Generating a spherified cube in C++

In my last post, I showed how to generate an icosphere, a subdivided icosahedron, without any fancy data-structures like the half-edge data-structure. Someone in the reddit discussion on my post mentioned that a spherified cube is also nice, especially since it naturally lends itself to a relatively nice UV-map.

The old algorithm

The exact same algorithm from my last post can easily be adapted to generate a spherified cube, just by starting on different data.

cube

After 3 steps of subdivision with the old algorithm, that cube will be transformed into this:

split4

Slightly adapted

If you look closely, you will see that the triangles in this mesh are a bit uneven. The vertical lines in the yellow-side seem to curve around a bit. This is because unlike in the icosahedron, the triangles in the initial box mesh are far from equilateral. The four-way split does not work very well with this.

One way to improve the situation is to use an adaptive two-way split instead:
split2

Instead of splitting all three edges, we’ll only split one. The adaptive part here is that the edge we’ll split is always the longest that appears in the triangle, therefore avoiding very long edges.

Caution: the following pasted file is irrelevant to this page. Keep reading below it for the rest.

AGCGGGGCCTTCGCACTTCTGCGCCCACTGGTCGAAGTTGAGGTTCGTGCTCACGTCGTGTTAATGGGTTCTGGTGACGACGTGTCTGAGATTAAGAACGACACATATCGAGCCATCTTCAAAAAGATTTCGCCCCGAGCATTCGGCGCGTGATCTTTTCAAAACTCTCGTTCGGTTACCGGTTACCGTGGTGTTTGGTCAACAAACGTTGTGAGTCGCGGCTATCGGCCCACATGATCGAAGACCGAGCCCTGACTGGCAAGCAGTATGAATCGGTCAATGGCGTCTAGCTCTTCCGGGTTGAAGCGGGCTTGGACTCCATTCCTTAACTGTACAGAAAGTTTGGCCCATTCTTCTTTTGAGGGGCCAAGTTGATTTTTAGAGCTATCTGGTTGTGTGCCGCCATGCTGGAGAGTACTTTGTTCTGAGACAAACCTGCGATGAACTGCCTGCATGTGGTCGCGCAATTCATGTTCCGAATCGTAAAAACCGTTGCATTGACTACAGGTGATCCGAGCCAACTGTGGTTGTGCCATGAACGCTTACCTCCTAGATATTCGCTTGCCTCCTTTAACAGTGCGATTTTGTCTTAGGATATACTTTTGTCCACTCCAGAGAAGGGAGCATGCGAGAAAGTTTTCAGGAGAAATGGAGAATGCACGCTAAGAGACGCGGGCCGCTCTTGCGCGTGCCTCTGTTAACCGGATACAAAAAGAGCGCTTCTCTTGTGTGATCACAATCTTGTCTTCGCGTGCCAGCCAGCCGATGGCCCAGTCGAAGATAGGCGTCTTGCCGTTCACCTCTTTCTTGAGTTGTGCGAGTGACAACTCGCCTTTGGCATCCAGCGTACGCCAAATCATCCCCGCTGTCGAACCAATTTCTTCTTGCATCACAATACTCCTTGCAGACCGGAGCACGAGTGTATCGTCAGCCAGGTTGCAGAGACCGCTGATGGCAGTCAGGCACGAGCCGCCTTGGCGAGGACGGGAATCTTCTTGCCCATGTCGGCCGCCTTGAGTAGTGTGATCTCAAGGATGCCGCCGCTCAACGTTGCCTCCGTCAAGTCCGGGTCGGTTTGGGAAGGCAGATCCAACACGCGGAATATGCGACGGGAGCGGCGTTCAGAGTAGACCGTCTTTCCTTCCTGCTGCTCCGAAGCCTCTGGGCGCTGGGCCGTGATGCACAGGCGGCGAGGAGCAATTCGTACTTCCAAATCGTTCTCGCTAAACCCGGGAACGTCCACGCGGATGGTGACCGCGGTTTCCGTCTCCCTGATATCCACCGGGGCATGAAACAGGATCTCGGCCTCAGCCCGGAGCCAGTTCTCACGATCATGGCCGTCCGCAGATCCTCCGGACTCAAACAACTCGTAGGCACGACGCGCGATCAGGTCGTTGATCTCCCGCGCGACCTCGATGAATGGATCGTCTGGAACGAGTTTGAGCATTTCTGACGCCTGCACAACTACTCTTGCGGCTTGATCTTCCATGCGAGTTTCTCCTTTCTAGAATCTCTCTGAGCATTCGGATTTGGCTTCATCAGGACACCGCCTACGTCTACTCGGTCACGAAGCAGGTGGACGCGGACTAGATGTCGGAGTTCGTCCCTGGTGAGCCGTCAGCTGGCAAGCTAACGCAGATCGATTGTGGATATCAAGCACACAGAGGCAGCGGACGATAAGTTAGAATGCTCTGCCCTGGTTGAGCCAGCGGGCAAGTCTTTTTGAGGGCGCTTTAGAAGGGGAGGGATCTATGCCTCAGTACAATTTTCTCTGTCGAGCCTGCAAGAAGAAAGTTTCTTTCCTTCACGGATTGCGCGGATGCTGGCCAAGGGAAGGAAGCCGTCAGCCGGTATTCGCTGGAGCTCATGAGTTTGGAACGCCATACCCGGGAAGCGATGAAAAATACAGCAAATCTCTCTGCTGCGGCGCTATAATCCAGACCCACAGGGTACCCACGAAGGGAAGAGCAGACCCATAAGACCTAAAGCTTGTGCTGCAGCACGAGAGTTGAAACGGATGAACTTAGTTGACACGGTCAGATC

Here’s the code for that. The only tricky part is the modulo-counting to get the indices right. The vertex_for_edge function does the same thing as last time: providing a vertex for subdivision while keeping the mesh connected in its index structure.

TriangleList
subdivide_2(ColorVertexList& vertices,
  TriangleList triangles)
{
  Lookup lookup;
  TriangleList result;

  for (auto&& each:triangles)
  {
    auto edge=longest_edge(vertices, each);
    Index mid=vertex_for_edge(lookup, vertices,
      each.vertex[edge], each.vertex[(edge+1)%3]);

    result.push_back({each.vertex[edge],
      mid, each.vertex[(edge+2)%3]});

    result.push_back({each.vertex[(edge+2)%3],
      mid, each.vertex[(edge+1)%3]});
  }

  return result;
}

Now the result looks a lot more even:
split2_sphere

Note that this algorithm only doubles the triangle count per iteration, so you might want to execute it twice as often as the four-way split.

Alternatives

Instead of using this generic of triangle-based subdivision, it is also possible to generate the six sides as subdivided patches, as suggested in this article. This approach works naturally if you want to have seams between your six sides. However, that approach is more specialized towards this special geometry and will require extra “stitching” if you don’t want seams.

Code

The code for both the icosphere and the spherified cube is now on github: github.com/softwareschneiderei/meshing-samples.

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